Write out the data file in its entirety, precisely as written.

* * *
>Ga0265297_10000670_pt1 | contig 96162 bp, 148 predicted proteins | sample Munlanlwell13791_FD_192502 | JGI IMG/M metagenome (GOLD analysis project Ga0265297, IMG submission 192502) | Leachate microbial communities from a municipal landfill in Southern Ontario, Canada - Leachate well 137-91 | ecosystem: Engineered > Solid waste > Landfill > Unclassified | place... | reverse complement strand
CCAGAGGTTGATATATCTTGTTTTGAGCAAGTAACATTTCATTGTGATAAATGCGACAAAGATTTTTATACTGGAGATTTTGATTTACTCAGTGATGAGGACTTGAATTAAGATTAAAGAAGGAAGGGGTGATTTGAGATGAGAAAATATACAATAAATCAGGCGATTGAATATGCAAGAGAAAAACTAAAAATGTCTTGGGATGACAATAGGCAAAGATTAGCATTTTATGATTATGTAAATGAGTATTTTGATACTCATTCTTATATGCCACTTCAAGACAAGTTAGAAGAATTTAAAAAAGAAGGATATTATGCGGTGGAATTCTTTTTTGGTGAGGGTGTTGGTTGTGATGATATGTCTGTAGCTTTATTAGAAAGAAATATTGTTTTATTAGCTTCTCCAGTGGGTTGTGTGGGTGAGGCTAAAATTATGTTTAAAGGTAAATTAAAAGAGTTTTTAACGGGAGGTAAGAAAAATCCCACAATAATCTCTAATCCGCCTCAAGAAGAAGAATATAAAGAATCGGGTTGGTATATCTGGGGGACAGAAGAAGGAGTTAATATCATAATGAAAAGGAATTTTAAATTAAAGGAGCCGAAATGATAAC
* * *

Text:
>Ga0265297_10000670_pt1 | contig 96162 bp, 148 predicted proteins | sample Munlanlwell13791_FD_192502 | JGI IMG/M metagenome (GOLD analysis project Ga0265297, IMG submission 192502) | Leachate microbial communities from a municipal landfill in Southern Ontario, Canada - Leachate well 137-91 | ecosystem: Engineered > Solid waste > Landfill > Unclassified | place... | reverse complement strand
CCAGAGGTTGATATATCTTGTTTTGAGCAAGTAACATTTCATTGTGATAAATGCGACAAAGATTTTTATACTGGAGATTTTGATTTACTCAGTGATGAGGACTTGAATTAAGATTAAAGAAGGAAGGGGTGATTTGAGATGAGAAAATATACAATAAATCAGGCGATTGAATATGCAAGAGAAAAACTAAAAATGTCTTGGGATGACAATAGGCAAAGATTAGCATTTTATGATTATGTAAATGAGTATTTTGATACTCATTCTTATATGCCACTTCAAGACAAGTTAGAAGAATTTAAAAAAGAAGGATATTATGCGGTGGAATTCTTTTTTGGTGAGGGTGTTGGTTGTGATGATATGTCTGTAGCTTTATTAGAAAGAAATATTGTTTTATTAGCTTCTCCAGTGGGTTGTGTGGGTGAGGCTAAAATTATGTTTAAAGGTAAATTAAAAGAGTTTTTAACGGGAGGTAAGAAAAATCCCACAATAATCTCTAATCCGCCTCAAGAAGAAGAATATAAAGAATCGGGTTGGTATATCTGGGGGACAGAAGAAGGAGTTAATATCATAATGAAAAGGAATTTTAAATTAAAGGAGCCGAAATGATAAC